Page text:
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San Diego may be unique in American history as the only city that changed locations. In 1871, the county seat moved three-and-a-half miles south, from Old to New Town. The change, literally, tore the city in two.

For 100 years, Old Town was San Diego. It began as a presidio on a hill in 1769. By 1830 people had moved down to the flatlands, and an adobe village grew up around a plaza. In 1831, William Heath Davis visited San Diego, calling it a “miniature city” graced by stately palms.

In 1850, following Andrew Gray’s suggestion that land closer to the natural harbor would make a better site, Davis founded a new “American” town. He built a $60,000 wharf at the foot of today’s Market Street. The first building (a prefabricated structure that still stands) was his private residence. He wanted to call his enterprise New Town or Graytown. Owing to the economic depression of 1851, and a refusal of Old Towners to relocate, the project failed and became known as “Davis’s Folly.”

In 1853, a steamer ran blind and smashed the wharf. By that time locals had demolished most of the wooden buildings, board by board, and picked the area clean. Scrub and rabbits reclaimed lost territory.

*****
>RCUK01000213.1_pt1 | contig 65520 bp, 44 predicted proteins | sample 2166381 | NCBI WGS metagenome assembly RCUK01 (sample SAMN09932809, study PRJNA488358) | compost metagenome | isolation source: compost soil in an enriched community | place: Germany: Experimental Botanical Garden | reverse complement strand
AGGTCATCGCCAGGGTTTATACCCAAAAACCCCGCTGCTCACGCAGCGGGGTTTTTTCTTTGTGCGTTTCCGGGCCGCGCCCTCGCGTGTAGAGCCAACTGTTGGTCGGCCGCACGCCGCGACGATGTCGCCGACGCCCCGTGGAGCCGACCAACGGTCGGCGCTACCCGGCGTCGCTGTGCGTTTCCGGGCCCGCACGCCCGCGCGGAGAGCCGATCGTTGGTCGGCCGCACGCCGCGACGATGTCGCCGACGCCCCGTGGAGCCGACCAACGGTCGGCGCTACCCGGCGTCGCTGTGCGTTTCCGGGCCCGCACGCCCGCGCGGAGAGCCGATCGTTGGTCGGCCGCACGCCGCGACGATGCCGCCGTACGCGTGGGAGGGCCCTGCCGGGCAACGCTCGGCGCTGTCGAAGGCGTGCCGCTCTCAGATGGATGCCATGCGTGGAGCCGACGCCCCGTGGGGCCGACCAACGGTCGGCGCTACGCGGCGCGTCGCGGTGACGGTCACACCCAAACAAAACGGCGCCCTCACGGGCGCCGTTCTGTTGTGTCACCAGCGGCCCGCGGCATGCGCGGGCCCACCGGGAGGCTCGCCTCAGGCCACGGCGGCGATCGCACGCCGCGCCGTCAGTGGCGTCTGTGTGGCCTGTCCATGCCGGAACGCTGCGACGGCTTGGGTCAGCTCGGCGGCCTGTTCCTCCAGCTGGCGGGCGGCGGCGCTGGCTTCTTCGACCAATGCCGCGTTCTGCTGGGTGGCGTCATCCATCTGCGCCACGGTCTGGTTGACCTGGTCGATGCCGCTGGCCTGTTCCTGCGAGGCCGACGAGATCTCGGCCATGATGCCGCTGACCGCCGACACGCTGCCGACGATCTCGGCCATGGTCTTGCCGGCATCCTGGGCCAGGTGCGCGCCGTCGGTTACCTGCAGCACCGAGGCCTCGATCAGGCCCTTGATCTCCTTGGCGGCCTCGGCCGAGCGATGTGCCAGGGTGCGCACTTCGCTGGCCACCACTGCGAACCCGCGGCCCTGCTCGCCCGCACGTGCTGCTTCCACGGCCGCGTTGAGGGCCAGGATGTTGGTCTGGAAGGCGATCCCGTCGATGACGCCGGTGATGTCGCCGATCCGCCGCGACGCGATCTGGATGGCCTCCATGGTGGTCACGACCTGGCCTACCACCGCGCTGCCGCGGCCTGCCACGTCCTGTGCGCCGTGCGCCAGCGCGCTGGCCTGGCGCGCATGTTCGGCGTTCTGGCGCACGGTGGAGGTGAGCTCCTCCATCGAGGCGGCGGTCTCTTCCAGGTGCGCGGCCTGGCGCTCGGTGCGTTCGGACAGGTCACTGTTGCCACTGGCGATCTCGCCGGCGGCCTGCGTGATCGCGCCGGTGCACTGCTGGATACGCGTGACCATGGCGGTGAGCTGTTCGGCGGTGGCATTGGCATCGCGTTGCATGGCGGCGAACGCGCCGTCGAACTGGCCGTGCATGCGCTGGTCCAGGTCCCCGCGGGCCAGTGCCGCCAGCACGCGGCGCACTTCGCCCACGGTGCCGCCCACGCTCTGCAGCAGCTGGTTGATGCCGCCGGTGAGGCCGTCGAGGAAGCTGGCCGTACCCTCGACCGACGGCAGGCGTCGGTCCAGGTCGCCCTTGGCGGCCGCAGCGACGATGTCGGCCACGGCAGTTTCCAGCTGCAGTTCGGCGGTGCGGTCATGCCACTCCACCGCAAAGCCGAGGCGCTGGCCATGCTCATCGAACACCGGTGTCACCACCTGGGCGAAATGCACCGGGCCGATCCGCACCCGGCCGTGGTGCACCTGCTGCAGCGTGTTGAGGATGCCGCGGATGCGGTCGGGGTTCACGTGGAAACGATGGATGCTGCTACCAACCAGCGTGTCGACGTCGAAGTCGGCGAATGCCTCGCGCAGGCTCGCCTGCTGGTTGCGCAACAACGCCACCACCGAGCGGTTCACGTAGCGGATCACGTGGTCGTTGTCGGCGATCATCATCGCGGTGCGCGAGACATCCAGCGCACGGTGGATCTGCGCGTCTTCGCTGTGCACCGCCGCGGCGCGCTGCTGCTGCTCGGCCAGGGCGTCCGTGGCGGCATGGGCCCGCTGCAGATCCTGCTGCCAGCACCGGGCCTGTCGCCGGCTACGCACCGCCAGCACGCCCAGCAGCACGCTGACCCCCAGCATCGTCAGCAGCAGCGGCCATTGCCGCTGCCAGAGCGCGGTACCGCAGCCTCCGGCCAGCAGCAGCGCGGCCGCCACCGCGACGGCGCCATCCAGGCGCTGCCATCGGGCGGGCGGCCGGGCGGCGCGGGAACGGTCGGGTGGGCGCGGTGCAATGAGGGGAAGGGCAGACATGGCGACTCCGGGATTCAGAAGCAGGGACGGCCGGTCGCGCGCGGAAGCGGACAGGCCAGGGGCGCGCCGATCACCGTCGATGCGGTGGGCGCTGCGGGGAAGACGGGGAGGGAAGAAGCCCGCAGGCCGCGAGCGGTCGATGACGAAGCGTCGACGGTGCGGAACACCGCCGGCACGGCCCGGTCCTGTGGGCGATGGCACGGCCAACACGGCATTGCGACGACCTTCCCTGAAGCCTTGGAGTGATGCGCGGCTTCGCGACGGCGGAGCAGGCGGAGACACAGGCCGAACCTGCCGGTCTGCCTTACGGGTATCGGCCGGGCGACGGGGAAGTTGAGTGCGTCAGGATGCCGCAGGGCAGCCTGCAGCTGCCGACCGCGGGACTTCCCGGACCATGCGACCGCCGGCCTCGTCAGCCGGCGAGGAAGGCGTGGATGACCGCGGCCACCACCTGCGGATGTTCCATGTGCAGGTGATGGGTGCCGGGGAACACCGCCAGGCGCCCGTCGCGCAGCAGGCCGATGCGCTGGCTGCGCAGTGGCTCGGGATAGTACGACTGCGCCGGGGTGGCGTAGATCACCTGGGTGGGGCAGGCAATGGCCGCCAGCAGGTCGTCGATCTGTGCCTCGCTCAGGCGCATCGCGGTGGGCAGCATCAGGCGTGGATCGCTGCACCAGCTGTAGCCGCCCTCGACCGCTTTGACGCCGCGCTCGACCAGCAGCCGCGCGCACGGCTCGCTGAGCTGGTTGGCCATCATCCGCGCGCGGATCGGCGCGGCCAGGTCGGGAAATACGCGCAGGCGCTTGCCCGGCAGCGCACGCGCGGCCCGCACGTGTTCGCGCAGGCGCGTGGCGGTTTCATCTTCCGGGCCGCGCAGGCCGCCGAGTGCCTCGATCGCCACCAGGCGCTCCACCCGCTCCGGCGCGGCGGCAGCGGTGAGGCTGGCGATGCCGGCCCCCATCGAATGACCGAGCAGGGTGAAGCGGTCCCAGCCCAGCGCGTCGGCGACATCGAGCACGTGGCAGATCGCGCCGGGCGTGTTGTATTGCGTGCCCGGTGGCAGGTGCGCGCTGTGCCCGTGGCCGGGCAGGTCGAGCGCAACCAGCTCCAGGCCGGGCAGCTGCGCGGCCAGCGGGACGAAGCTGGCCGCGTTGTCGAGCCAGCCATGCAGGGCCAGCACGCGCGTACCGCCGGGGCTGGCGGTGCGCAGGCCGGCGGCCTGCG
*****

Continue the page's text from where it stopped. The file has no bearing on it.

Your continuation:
Over the next 15 years, many visitors to Old Town weren’t impressed. “It looks as though the plat of the village had originally been stirred up with a long pole,” wrote H.N. Kutchin, adding that tiled roofs gave the buildings a “top-heavy appearance.”

Alonzo Horton said Old Town “doesn’t lie right. Never in the world can you have a city there.” According to Horton, the flatland near Davis’s battered wharf was “the prettiest place for a city I ever saw.” In 1867, he bought 960 acres and began what became Horton’s Addition.

Incoming ships unloaded stacks of lumber. Frames grew into buildings by the bay. But Old Towners scoffed: just another folly; San Diego will never leave the foot of Presidio Hill. In 1869, Albert Seeley told Horton, “Your mushroom town of New San Diego soon will peter out.”